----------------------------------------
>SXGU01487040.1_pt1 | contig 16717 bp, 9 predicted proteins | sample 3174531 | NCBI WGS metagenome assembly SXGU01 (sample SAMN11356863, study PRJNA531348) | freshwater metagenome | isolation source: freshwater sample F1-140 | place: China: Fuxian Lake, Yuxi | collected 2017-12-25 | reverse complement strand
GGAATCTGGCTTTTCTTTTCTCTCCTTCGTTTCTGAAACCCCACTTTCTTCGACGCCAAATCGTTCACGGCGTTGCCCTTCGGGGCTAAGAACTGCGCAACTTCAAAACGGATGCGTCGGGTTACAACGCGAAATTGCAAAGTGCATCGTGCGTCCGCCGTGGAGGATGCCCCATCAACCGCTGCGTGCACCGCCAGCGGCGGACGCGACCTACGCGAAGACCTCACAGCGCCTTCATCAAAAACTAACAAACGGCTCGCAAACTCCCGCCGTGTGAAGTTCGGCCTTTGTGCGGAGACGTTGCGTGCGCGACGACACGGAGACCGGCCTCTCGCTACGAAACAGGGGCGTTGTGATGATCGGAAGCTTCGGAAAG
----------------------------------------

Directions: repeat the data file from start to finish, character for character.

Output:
>SXGU01487040.1_pt1 | contig 16717 bp, 9 predicted proteins | sample 3174531 | NCBI WGS metagenome assembly SXGU01 (sample SAMN11356863, study PRJNA531348) | freshwater metagenome | isolation source: freshwater sample F1-140 | place: China: Fuxian Lake, Yuxi | collected 2017-12-25 | reverse complement strand
GGAATCTGGCTTTTCTTTTCTCTCCTTCGTTTCTGAAACCCCACTTTCTTCGACGCCAAATCGTTCACGGCGTTGCCCTTCGGGGCTAAGAACTGCGCAACTTCAAAACGGATGCGTCGGGTTACAACGCGAAATTGCAAAGTGCATCGTGCGTCCGCCGTGGAGGATGCCCCATCAACCGCTGCGTGCACCGCCAGCGGCGGACGCGACCTACGCGAAGACCTCACAGCGCCTTCATCAAAAACTAACAAACGGCTCGCAAACTCCCGCCGTGTGAAGTTCGGCCTTTGTGCGGAGACGTTGCGTGCGCGACGACACGGAGACCGGCCTCTCGCTACGAAACAGGGGCGTTGTGATGATCGGAAGCTTCGGAAAG